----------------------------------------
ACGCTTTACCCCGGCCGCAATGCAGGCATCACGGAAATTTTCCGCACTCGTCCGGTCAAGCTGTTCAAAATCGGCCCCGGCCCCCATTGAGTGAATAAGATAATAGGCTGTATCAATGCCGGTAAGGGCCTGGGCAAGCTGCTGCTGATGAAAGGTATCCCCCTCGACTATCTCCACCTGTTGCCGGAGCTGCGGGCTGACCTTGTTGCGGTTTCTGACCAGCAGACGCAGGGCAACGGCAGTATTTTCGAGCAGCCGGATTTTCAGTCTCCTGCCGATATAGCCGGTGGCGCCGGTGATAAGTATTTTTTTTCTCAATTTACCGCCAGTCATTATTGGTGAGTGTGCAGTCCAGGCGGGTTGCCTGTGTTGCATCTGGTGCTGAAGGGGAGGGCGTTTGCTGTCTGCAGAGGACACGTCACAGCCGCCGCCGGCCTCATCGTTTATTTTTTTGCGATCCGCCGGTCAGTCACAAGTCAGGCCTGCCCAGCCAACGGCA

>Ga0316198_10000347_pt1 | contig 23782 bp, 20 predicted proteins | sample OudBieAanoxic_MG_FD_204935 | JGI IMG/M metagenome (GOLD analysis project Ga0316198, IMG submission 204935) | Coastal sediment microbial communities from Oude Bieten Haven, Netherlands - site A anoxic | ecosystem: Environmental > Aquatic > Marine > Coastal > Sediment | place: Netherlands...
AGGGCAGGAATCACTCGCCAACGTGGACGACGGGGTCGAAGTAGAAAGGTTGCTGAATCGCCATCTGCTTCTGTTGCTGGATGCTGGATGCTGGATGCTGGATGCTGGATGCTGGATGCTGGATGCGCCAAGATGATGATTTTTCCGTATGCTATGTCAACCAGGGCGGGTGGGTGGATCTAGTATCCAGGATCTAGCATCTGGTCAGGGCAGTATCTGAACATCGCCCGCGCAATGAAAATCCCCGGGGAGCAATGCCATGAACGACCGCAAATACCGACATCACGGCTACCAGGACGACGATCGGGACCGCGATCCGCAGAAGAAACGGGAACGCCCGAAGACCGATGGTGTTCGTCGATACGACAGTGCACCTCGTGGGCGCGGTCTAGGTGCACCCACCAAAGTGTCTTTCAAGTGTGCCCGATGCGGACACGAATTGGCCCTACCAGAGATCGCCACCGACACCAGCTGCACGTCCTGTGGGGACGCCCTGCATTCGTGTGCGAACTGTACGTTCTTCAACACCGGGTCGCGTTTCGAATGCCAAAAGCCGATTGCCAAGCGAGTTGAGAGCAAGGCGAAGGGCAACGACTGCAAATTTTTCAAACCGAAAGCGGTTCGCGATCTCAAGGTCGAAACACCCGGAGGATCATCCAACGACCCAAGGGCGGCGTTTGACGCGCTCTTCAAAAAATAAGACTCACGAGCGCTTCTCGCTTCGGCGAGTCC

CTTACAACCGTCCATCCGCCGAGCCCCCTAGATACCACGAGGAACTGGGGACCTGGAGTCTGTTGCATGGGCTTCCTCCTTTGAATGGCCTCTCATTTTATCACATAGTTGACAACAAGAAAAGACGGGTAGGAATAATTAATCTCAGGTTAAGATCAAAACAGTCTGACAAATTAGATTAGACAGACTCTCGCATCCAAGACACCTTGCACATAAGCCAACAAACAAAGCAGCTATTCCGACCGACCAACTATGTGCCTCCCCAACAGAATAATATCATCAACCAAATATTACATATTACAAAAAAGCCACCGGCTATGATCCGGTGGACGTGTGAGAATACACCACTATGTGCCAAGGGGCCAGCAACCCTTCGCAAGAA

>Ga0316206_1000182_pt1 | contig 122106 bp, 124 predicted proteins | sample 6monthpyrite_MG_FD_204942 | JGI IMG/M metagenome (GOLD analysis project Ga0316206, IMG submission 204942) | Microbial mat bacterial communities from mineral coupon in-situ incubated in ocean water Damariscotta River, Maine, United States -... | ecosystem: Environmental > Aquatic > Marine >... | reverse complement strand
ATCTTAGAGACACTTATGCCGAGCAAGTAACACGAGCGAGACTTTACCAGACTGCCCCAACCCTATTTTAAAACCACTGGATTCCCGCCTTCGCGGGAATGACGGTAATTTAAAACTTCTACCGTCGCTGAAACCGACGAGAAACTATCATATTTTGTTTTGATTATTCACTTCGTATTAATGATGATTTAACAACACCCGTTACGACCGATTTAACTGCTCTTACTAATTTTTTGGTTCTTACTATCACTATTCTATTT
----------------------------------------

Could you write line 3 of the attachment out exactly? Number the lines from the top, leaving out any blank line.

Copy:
AGGGCAGGAATCACTCGCCAACGTGGACGACGGGGTCGAAGTAGAAAGGTTGCTGAATCGCCATCTGCTTCTGTTGCTGGATGCTGGATGCTGGATGCTGGATGCTGGATGCTGGATGCTGGATGCGCCAAGATGATGATTTTTCCGTATGCTATGTCAACCAGGGCGGGTGGGTGGATCTAGTATCCAGGATCTAGCATCTGGTCAGGGCAGTATCTGAACATCGCCCGCGCAATGAAAATCCCCGGGGAGCAATGCCATGAACGACCGCAAATACCGACATCACGGCTACCAGGACGACGATCGGGACCGCGATCCGCAGAAGAAACGGGAACGCCCGAAGACCGATGGTGTTCGTCGATACGACAGTGCACCTCGTGGGCGCGGTCTAGGTGCACCCACCAAAGTGTCTTTCAAGTGTGCCCGATGCGGACACGAATTGGCCCTACCAGAGATCGCCACCGACACCAGCTGCACGTCCTGTGGGGACGCCCTGCATTCGTGTGCGAACTGTACGTTCTTCAACACCGGGTCGCGTTTCGAATGCCAAAAGCCGATTGCCAAGCGAGTTGAGAGCAAGGCGAAGGGCAACGACTGCAAATTTTTCAAACCGAAAGCGGTTCGCGATCTCAAGGTCGAAACACCCGGAGGATCATCCAACGACCCAAGGGCGGCGTTTGACGCGCTCTTCAAAAAATAAGACTCACGAGCGCTTCTCGCTTCGGCGAGTCC